When we conceptualise domestic violence (DV), a few images spring to mind. The young wife who faces violence from her husband but is fearful of the cultural stigma she will face if she reports the crime. The child who regularly endures violence from their family, and does not have the faculties and resources to ask for help. Violence against women and children is almost always conflated with abuse perpetrated by intimate partners and family members. What we fail to recognise is that it is also enacted by individuals, institutions and structures that prevent women and children from living safely and securely.
Increasingly, we have seen women’s movements bring domestic violence into public consciousness – moving it from being thought of as a private family matter to a global issue that can affect all women, creating laws and policies, and domestic violence hotlines and shelters. The resulting reliance on the state, particularly law enforcement, to address and end intimate partner violence, whilst providing structures on which women can lean, presents challenges, especially when domestic violence services are underfunded. Arrest laws can often result in both survivor and perpetrator being arrested, child protective services sometimes remove children from mothers because they’re victims of domestic violence, nuisance laws lead to women being evicted from their homes for calling the police too many times on their abusive partners, and women are imprisoned for defending themselves against abusive partners. These are just some of the ways that states can fail survivors of DV and cause further harms to survivors if the correct DV services are not provided. The issue here is not whether the state ought to be involved in the provision of DV services: it absolutely must. The question instead is: why are states, given the prevalence of DV, getting away with cutting services for the most vulnerable?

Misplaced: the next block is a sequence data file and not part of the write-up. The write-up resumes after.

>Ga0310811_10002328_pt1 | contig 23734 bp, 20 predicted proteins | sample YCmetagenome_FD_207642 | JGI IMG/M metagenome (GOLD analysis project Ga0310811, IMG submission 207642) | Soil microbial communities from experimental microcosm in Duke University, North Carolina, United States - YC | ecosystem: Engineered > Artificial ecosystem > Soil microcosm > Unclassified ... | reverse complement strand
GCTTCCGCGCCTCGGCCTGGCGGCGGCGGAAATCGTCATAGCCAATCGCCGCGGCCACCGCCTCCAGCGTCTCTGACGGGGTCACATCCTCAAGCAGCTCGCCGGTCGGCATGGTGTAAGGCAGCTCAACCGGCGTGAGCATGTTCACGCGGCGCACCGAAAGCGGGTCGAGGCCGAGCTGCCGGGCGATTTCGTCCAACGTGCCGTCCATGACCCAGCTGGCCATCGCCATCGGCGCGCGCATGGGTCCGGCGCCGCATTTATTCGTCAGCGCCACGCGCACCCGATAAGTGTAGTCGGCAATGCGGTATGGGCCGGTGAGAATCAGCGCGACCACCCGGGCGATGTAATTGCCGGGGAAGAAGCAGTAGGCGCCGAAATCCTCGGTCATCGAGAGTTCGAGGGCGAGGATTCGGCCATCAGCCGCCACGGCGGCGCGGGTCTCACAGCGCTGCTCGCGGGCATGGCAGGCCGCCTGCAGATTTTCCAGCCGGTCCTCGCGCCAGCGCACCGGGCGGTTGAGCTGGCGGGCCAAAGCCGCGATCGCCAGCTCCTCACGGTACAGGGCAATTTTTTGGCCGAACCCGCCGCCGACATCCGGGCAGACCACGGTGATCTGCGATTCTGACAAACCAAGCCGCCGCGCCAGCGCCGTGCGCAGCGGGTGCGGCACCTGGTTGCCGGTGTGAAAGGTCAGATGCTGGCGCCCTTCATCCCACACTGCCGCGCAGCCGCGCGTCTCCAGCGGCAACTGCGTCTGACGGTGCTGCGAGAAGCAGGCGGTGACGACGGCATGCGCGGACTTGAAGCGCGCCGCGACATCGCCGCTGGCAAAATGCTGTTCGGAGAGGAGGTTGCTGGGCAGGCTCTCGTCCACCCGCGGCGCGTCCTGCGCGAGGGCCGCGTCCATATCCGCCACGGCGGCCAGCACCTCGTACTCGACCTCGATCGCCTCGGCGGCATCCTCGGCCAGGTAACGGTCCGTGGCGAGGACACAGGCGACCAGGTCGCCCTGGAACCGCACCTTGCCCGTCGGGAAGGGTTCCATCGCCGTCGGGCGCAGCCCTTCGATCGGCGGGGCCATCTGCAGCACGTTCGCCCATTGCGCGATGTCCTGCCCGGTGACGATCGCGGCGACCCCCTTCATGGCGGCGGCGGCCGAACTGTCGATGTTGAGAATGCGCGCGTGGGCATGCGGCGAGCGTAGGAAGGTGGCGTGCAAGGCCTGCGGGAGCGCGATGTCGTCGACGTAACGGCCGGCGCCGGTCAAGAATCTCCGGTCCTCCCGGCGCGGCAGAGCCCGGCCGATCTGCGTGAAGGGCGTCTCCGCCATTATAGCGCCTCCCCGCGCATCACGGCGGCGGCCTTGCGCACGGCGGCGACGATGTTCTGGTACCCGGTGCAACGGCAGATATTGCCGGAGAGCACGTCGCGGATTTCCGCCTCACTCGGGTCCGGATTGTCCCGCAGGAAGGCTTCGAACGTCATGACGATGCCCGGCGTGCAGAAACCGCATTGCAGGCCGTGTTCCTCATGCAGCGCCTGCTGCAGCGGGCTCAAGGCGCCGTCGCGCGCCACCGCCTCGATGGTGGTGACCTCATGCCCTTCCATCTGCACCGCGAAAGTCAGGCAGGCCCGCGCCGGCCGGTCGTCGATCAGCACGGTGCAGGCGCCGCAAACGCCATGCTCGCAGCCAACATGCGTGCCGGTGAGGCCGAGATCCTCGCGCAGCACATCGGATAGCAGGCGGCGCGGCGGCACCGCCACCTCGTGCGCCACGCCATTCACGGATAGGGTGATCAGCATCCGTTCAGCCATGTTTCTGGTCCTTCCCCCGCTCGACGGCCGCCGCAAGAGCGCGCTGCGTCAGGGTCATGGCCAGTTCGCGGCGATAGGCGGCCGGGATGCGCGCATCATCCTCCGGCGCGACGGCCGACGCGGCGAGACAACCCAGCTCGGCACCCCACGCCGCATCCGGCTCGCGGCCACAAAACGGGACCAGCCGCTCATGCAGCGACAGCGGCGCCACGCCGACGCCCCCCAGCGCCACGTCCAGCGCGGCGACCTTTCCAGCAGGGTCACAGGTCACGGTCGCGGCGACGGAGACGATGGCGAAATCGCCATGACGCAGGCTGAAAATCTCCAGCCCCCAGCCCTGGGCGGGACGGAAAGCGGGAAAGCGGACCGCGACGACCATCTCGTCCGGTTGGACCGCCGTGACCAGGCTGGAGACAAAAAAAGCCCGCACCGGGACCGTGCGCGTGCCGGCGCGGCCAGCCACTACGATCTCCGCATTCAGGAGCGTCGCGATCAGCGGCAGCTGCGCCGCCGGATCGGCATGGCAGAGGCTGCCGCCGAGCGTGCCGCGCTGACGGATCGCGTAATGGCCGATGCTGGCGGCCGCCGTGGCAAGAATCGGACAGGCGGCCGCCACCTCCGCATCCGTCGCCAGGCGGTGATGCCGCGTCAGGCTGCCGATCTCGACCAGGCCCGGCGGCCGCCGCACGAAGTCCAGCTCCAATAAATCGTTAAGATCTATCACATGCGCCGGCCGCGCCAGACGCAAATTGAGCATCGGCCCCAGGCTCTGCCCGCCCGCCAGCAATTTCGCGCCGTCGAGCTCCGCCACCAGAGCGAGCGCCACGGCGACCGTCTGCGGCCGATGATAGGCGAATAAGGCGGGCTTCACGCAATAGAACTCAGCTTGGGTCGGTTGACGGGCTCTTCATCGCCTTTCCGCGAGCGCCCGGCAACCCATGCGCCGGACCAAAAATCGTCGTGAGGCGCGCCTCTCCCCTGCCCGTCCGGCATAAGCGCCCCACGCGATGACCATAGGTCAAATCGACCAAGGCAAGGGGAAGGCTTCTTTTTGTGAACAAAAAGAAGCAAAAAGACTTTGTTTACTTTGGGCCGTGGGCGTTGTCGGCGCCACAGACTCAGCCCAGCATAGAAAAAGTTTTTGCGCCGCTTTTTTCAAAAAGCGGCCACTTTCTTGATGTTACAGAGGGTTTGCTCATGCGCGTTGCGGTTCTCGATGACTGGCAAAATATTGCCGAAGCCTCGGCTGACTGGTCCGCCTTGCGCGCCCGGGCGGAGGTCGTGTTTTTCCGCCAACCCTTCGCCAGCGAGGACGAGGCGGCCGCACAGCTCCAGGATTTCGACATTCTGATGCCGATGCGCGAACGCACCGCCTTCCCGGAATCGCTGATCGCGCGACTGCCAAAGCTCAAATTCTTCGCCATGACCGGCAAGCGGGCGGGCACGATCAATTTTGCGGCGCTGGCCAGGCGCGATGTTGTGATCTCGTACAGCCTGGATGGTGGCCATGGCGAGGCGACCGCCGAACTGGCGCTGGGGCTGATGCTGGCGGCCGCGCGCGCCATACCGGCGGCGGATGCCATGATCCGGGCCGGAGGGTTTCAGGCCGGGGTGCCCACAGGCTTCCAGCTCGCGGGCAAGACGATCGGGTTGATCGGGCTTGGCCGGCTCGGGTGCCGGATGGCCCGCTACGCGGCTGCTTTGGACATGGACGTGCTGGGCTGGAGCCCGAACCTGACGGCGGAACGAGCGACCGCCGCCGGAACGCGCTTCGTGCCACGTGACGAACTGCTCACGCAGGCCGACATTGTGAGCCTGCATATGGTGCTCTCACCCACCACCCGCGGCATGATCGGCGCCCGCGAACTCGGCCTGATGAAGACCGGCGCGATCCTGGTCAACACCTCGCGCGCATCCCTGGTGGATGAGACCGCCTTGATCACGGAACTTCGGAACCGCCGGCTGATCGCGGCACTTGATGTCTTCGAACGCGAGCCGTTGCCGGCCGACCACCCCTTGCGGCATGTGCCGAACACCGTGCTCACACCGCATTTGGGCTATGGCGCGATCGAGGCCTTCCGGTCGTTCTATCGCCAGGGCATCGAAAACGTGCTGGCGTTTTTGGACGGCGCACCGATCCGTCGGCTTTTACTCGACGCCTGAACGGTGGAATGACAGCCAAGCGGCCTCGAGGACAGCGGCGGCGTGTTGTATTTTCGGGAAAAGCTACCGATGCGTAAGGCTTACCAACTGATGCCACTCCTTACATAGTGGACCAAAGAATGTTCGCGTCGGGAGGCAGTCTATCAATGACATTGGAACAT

It is initiatives such as PROTASIS that provide us with a solution. Moreover, cuts to DV services do not simply exclude women from support, but actively uphold systems of abuse. What better way to assist perpetrators than make it almost impossible for their survivors to receive the support they need to flee? PROTASIS ensures that men, women, and children of all backgrounds are met with appropriate services, and by trained officers who understand how to navigate delicate situations such as DV. What this allows for is a tailored approach to dealing with violence against women which increases rates of reporting DV, and an approach that remains independently funded by the EU regardless of national politics.
More than anyone else, domestic violence services comprehend and relate to the abusive dynamics of power and control. Ironically, this is mirrored in the way austerity-driven states and domestic violence support services interact. Like so many individuals currently in abusive situations, domestic violence services are navigating and negotiating their survival while bracing themselves for the next hit to their funding and survival. We cannot fight violence against women if we don’t reform the state structures that enable it, and provide the supplementary services that PROTASIS aims to put in place.